Broderbund hit upon the ultimate shoot-'em-up with this smooth-moving sensation. This thrilling game took the Asteroids ethic and inflated it to a fantastic degree. The huge, multi-screen island jigsaw wraps around to rejoin itself as your chopper scrolls over it, and factories repair themselves if you don't re-load and finish the job of bombing them to ashes in time. More and more automated enemies pop up across the islands as the game progresses.
And somehow, the game keeps offering a great deal of challenge no matter how many times you've beat it. A true winner for trigger-happies.
7) IRON SOLDIER (Atari Jaguar)
How many games have attacking planes that actually burst into realistic flames and pieces when shot, which fall to the ground dramatically? How many first-person shoot-'em-ups move quickly and smoothly without compromises in the graphic detail? Iron Soldier beats every other windshield simulator I've played. You're in the cockpit of a giant, armed robot. There are sixteen different missions located in sixteen different (and very huge) fields or cities. Your robot can blow the hell out of everything -- buildings, tanks, turrets, planes, choppers, enemy robots, doorways, armed carriers, factories, water towers, convoys of trucks, houses, trees...
8) WIZBALL (Commodore 64)
Am I the only one who's ever played this wonderful Ocean import? The Commodore 64 has never looked, played or felt better. All of its strengths are exploited in full as you control a rotating, armed sphere that sets out to capture liquid colors so its own world can have color again.
Every time a color is completed, you have access to an additional, horizontally scrolling, beautifully detailed surface. There are nine in all, and they're all very different from each other, with eerie alien sulptures, lava formations or protruding metallic tubes. Each has its own color scheme and it's fun to bonk the Wizball around each little obstacle course, zapping aliens and trying to collect liquids. This is the best 64 game I've ever played.
9) ZORK (8-bit computers)
Since all three started out as one big text adventure, I just specified their shared name. The trilogy was a watershed in adventure games. Up until Infocom's founders came up with this spooky, often humorous and always mesmerizing interactive tale, text adventures were limited to two-word parsers (GET APPLE) and cold, boring descriptions (THERE IS: APPLE TREES HERE).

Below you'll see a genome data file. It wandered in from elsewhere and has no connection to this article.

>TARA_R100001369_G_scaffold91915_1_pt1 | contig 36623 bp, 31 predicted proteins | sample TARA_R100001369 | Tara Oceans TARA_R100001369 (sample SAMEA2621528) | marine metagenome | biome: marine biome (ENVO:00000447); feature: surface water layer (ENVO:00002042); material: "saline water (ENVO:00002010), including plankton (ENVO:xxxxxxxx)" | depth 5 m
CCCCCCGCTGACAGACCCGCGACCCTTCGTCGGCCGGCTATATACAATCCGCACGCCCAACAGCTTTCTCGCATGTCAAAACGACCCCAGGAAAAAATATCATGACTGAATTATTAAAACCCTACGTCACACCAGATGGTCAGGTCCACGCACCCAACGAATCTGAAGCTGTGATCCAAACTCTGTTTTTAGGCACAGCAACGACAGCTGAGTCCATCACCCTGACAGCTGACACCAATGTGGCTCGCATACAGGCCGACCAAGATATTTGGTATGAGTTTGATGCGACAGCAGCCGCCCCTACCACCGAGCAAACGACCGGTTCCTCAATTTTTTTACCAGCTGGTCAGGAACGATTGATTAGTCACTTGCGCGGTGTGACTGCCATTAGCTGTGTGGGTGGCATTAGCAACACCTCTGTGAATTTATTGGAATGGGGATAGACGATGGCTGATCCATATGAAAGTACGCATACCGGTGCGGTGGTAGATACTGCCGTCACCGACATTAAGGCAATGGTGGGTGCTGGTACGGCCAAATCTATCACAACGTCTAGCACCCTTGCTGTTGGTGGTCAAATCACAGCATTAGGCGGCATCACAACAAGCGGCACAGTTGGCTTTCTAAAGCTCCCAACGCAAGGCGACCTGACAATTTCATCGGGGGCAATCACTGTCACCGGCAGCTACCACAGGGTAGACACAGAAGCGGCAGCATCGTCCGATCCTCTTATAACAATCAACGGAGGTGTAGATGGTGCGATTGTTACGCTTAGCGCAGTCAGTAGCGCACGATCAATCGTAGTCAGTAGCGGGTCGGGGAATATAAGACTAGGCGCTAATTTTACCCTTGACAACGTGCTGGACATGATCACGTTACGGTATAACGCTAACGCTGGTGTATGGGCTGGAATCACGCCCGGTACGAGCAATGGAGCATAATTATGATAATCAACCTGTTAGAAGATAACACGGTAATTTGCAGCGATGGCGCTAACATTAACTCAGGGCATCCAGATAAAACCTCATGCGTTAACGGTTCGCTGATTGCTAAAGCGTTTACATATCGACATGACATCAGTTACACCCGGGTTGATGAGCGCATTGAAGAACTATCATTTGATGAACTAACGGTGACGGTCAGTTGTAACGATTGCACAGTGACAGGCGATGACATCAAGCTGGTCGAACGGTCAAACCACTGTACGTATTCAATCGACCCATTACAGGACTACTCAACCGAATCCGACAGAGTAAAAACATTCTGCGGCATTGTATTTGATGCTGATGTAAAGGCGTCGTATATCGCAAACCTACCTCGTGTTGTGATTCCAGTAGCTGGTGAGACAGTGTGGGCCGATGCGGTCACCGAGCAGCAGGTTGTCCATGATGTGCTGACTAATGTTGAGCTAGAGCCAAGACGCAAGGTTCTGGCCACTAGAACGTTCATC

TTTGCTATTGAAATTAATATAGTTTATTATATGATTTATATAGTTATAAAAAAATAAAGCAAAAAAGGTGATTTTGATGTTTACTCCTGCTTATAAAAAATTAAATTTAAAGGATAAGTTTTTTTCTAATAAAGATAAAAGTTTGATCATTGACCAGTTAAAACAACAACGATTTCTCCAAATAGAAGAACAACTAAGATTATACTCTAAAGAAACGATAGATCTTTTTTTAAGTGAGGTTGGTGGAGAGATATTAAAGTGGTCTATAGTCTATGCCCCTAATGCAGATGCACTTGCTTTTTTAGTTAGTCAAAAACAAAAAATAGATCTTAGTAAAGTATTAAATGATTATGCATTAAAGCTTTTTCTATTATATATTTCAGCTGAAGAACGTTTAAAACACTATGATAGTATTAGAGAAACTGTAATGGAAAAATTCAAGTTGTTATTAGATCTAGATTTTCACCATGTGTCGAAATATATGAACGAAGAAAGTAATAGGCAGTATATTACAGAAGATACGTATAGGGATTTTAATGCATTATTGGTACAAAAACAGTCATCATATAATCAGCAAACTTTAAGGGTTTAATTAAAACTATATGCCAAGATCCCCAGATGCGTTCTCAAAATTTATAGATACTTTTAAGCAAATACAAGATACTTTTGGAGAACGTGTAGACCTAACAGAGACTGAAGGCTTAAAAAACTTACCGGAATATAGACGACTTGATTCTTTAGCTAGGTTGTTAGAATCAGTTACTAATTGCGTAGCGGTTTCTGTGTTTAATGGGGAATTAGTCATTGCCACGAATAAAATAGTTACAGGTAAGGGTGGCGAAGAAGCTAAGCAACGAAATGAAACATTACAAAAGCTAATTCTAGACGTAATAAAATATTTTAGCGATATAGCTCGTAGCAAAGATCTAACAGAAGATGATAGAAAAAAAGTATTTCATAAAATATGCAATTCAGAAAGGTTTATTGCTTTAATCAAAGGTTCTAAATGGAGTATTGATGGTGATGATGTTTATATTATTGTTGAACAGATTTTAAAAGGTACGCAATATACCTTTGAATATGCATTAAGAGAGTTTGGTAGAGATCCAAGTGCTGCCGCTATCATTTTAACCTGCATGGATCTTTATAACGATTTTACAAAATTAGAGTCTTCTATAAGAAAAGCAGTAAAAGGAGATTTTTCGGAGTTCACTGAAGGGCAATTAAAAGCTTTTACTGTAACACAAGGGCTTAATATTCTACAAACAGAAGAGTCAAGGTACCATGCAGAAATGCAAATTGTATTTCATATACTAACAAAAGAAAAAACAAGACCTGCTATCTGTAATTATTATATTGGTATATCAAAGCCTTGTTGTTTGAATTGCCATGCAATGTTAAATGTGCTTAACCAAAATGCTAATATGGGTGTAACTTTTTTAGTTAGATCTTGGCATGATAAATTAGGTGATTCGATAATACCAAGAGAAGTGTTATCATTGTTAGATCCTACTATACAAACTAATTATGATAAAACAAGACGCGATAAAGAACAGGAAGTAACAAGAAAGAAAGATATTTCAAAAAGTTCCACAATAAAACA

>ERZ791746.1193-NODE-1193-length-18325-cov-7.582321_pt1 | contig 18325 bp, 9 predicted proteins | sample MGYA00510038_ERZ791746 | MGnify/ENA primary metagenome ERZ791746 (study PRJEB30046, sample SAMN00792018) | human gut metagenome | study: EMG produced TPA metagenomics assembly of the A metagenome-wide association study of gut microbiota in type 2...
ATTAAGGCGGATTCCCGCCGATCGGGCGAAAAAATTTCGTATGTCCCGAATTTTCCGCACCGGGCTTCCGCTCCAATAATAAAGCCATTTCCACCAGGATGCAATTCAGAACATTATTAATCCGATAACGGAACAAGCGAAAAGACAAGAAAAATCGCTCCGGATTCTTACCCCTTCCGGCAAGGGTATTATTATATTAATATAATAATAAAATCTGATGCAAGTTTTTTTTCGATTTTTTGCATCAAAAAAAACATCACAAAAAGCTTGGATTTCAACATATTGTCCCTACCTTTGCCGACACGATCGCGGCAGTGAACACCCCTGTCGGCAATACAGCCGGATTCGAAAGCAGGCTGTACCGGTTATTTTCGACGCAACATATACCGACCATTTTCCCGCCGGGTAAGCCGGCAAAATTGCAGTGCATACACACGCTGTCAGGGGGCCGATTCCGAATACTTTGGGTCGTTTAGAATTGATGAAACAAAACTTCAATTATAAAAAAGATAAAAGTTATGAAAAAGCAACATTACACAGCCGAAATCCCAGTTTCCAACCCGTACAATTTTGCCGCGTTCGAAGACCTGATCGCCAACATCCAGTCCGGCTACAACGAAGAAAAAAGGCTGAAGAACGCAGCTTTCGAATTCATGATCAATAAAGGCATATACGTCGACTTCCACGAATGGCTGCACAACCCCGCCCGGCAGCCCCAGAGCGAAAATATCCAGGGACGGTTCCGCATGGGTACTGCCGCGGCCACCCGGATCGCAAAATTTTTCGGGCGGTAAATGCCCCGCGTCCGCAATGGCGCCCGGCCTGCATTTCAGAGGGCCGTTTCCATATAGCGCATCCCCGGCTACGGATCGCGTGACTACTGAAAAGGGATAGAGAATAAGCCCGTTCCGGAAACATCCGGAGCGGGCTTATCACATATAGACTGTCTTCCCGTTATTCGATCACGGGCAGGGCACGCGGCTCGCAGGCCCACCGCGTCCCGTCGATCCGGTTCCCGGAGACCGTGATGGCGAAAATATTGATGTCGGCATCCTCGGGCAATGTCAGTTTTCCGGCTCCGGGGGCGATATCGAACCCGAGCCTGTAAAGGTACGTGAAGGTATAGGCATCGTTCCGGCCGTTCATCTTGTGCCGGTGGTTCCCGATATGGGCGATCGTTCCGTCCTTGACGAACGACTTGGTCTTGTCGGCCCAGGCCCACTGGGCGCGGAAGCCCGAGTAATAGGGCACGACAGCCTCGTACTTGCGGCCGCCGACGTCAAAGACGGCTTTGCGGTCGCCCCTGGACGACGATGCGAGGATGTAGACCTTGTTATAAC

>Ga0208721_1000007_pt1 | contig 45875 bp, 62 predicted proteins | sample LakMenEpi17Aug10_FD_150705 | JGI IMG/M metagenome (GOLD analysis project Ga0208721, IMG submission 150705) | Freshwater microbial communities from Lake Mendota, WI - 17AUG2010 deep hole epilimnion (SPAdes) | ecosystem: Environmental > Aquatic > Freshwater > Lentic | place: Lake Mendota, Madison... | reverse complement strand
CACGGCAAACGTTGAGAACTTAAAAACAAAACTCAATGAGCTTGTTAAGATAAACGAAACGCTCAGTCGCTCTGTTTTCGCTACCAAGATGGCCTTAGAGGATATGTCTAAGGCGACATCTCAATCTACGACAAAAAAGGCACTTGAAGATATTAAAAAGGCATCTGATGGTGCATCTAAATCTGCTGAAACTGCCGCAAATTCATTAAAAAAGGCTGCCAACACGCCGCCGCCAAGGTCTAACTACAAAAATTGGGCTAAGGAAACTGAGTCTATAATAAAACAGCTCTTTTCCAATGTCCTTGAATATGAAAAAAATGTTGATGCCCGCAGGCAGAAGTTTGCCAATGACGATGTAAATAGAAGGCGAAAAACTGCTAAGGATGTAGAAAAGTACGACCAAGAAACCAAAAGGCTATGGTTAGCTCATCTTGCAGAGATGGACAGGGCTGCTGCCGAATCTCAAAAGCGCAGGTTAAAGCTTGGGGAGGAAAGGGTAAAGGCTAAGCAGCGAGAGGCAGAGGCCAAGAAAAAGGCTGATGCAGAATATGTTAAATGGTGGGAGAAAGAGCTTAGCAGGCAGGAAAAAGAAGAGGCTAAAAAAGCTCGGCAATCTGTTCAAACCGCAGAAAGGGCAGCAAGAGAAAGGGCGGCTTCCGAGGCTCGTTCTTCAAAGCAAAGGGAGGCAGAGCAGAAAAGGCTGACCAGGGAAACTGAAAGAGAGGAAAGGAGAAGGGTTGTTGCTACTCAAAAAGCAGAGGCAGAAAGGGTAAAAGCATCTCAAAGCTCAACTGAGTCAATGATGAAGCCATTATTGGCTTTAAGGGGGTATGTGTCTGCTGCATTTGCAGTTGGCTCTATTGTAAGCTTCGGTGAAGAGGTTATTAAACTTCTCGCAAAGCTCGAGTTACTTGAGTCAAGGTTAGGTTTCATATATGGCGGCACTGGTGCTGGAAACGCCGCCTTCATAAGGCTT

This is a prime example of successful atmospheric communication. This is WAY more fun than any illustrated text adventure. A good story doesn't need graphics. Infocom knew this so-called secret for years, and at the end of the first home computer era, their position as the best group of adventure writers was secured without argument.
10) DEFENDER (Raster coin-op)
Eugene Jarvis, the creator of this incredible contest, summed it up perfectly: "It's a game for punks, for guys into games, for life-and-death gamers. It's not for people who aren't as dedicated, who just want to have a good time. It's for game nuts like myself. The explosions and the speed give you power, the feeling of omnipotence. That's what I'm after: The higher high, the spacier space, the rush." (From Video Invaders by Steve Bloom, @1982 Arco Publishing.)
Even more than Space Invaders, Asteroids or any of those early contests, Defender sums up excitement like few coin-ops from my past are able to. Tron, maybe, competes for that adrenaline-stimulating total recall.
By the way -- the best home version is Yak's Classic Defender, which is included on the Jaguar cartridge Defender 2000.
[UNNECESSARILY REVISIONIST COMMENT: Stargate is even better. In fact, in my current opinion, it completely blows away the first game. I'm not entirely sure why I listed only Defender. Perhaps I didn't sufficiently remember my few experiences with the sequel, as M.A.M.E. certainly wasn't around yet -- not to mention any decent home versions. 5/26/11]